22. 22. Changes of Annual Runoff by 2030 (%) (HadCM3) INTERNATIONAL FOOD POLICY RESEARCH INSTITUTE
  23. 23. Irrigation Water Supply Reliability IMPACT Model Projections INTERNATIONAL FOOD POLICY RESEARCH INSTITUTE
  24. 24. Selected Insights Basins span a good range for presented indicators, including average rainfall, water availability per capita, population density, and irrigation development Urbanization important for all basins, but in several basins urban centers are outside the basin area (Andean, Volta, Mekong, Limpopo) Climate change is a threat in all basins, but is expected to play out in different ways Maize is an important crop in all river basins Non-irrigation water demand increases faster than irrigation demand
  25. 25. Selected Insights Under baseline, childhood malnutrition largest in the Ganges, generally declining in Asian basins, but increasing in African basins before declining Yield growth is expected to contribute most to future productivity growth in river basins; only in African basins will area expansion still play an important role as well; in Asian basins, area is expected to slightly contract Rainfed production dominates African basins—95% in the region, 99% in the Volta Rainfed crop yields in African basins generally lower compared to Asian basins (because of better rainfall and better access to other inputs); however, yields are also low in the Ganges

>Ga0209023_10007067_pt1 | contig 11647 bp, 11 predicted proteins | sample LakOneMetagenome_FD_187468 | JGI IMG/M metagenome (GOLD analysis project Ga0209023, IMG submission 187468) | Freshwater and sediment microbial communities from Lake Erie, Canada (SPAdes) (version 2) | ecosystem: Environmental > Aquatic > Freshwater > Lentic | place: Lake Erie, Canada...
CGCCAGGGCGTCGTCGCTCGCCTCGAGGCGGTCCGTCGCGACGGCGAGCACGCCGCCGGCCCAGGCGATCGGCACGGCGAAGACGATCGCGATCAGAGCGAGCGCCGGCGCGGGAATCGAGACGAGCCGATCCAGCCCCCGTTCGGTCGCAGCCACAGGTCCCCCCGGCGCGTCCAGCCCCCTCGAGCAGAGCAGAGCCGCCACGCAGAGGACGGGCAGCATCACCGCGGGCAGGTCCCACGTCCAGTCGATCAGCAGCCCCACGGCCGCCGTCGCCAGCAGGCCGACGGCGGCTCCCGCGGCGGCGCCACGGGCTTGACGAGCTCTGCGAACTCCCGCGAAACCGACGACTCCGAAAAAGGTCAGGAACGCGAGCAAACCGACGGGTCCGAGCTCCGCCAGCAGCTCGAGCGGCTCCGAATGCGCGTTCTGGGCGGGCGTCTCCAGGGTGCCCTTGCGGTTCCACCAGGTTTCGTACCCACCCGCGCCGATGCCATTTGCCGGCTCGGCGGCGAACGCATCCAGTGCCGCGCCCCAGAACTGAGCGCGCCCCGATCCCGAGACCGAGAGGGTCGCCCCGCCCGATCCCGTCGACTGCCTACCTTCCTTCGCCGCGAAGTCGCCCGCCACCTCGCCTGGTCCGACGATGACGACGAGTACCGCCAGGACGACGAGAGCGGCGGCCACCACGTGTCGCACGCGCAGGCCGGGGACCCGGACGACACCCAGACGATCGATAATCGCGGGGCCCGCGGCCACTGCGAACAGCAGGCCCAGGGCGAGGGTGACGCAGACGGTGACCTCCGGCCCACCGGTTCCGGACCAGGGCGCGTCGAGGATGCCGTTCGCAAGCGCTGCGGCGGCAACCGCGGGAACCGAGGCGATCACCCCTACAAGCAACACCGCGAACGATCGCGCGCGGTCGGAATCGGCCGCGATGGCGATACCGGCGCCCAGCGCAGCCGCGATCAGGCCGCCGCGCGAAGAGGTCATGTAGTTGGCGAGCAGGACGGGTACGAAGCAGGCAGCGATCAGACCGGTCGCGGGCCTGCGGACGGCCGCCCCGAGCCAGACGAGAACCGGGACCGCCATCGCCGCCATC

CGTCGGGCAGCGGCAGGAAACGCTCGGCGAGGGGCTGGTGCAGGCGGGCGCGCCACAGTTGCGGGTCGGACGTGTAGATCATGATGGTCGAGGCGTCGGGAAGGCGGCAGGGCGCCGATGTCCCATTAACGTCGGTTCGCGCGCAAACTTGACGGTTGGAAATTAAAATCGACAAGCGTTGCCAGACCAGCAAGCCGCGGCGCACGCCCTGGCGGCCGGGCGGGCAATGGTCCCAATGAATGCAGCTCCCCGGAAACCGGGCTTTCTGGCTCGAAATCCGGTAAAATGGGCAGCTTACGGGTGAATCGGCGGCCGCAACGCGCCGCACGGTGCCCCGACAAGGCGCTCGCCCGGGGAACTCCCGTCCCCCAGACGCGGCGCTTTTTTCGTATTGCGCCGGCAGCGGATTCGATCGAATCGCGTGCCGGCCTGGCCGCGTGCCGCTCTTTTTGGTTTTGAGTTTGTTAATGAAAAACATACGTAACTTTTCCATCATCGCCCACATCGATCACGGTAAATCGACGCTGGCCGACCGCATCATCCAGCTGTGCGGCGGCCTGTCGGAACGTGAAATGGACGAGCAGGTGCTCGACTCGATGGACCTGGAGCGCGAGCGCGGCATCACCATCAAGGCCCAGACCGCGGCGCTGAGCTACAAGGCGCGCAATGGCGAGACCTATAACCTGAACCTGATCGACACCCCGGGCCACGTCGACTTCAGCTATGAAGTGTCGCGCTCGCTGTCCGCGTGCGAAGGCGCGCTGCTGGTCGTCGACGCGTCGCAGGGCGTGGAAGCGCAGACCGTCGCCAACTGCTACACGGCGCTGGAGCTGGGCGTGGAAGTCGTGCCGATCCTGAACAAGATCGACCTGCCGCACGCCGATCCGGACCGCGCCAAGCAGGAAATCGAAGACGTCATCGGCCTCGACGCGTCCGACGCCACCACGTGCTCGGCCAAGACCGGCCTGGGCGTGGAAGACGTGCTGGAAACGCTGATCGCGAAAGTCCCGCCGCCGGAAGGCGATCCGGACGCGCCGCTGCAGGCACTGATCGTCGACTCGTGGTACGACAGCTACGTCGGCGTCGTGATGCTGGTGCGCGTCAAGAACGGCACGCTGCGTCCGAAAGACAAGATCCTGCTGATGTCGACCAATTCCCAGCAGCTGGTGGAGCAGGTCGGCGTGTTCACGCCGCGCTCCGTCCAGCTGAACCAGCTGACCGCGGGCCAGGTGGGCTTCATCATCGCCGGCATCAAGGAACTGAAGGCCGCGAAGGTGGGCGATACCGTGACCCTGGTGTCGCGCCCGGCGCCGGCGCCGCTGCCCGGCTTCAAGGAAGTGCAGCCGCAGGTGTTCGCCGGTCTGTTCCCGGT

26. 26. Selected Insights Developing countries account for almost all of future income growth and increase in food demand, including livestock demand Coupled with growing resource scarcity on the supply side [water, land, climate-related, energy], developing countries and basins will need to increasingly rely on net food imports Increasing food prices as a result of scarcity on the supply side and rapid growth on the demand side [food, & non-food] reduce access to food and increase childhood malnutrition among the poorest populations in many African and selected Asian countries [particularly those who spend > 50% of income on food]
  27. 27. MOTIVATION – Increased Competition for Water CHANGE GROWTH - Technologies - Economy - Environment - Population Agr - Urbanization Ind Quantity Dom Quality Env ENVIRONMENT - social ENVIRONMENT - legal - physical - political - technical - institutional - economic